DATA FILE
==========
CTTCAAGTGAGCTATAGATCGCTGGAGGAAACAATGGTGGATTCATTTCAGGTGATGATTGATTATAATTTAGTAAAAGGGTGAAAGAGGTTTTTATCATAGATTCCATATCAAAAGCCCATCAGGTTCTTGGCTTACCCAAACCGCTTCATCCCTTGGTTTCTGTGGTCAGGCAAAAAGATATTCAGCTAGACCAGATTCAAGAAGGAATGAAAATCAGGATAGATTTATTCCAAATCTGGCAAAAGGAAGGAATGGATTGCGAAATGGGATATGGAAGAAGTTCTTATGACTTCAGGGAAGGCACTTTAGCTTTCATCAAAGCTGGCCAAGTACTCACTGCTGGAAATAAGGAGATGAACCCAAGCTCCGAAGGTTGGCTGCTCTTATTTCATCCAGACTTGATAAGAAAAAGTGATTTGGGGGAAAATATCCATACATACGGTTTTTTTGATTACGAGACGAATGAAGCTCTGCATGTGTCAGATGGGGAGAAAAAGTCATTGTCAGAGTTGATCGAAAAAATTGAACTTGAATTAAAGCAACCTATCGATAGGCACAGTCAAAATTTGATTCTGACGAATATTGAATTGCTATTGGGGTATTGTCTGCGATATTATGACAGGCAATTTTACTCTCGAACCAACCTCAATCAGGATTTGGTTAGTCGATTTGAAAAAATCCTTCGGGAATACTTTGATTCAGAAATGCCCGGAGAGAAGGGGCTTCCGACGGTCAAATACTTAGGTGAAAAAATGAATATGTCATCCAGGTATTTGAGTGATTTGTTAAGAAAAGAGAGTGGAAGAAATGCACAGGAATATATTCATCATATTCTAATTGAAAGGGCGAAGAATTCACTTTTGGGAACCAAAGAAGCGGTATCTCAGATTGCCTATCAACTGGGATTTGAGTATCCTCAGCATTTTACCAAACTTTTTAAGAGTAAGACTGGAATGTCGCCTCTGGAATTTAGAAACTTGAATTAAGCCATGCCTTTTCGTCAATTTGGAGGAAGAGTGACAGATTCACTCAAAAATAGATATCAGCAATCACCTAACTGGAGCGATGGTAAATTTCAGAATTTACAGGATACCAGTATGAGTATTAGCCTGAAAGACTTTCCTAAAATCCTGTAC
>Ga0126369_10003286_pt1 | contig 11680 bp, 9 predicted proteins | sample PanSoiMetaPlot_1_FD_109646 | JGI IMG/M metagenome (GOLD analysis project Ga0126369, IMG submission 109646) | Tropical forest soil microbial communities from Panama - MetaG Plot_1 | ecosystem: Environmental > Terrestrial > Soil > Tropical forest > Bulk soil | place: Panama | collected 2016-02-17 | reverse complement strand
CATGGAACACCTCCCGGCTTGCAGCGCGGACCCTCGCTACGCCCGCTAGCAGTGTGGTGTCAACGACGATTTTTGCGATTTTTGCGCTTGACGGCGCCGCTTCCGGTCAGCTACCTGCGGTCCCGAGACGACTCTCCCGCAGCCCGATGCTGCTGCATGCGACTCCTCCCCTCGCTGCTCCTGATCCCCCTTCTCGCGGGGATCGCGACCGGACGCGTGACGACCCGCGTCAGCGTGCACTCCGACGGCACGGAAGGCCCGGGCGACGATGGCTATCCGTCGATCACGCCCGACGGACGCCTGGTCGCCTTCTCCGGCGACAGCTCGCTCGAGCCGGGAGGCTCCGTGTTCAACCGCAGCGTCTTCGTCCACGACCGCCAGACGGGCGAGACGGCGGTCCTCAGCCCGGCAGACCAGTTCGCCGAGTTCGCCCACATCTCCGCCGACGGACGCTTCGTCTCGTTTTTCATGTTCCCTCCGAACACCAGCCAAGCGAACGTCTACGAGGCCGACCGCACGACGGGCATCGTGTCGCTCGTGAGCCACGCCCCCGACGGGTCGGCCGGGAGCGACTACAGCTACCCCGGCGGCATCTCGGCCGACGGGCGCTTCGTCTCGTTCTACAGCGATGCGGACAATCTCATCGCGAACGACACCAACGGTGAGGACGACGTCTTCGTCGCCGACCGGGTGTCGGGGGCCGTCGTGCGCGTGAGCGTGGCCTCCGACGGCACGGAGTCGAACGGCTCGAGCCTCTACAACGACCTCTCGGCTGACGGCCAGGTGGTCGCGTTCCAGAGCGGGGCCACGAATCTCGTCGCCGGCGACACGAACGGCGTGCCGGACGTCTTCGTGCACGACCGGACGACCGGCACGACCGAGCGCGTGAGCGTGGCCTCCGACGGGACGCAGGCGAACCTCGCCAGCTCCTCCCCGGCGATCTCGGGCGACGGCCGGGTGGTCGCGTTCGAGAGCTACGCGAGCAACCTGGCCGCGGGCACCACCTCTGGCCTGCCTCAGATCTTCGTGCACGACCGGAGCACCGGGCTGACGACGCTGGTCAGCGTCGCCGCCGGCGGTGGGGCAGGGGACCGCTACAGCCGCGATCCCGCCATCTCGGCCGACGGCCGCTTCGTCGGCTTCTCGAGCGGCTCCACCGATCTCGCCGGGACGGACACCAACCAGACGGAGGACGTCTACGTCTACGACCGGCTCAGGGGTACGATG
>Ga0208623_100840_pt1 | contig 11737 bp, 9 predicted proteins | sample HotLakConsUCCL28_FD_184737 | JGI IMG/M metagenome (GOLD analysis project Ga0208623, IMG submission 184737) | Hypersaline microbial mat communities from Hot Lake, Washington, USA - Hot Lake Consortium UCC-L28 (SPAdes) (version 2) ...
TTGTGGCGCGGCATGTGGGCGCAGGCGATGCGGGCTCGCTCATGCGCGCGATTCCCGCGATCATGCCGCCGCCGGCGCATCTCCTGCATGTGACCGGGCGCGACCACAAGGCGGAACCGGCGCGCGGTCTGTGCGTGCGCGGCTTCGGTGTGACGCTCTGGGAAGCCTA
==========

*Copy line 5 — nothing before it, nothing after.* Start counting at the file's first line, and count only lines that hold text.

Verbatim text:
TTGTGGCGCGGCATGTGGGCGCAGGCGATGCGGGCTCGCTCATGCGCGCGATTCCCGCGATCATGCCGCCGCCGGCGCATCTCCTGCATGTGACCGGGCGCGACCACAAGGCGGAACCGGCGCGCGGTCTGTGCGTGCGCGGCTTCGGTGTGACGCTCTGGGAAGCCTA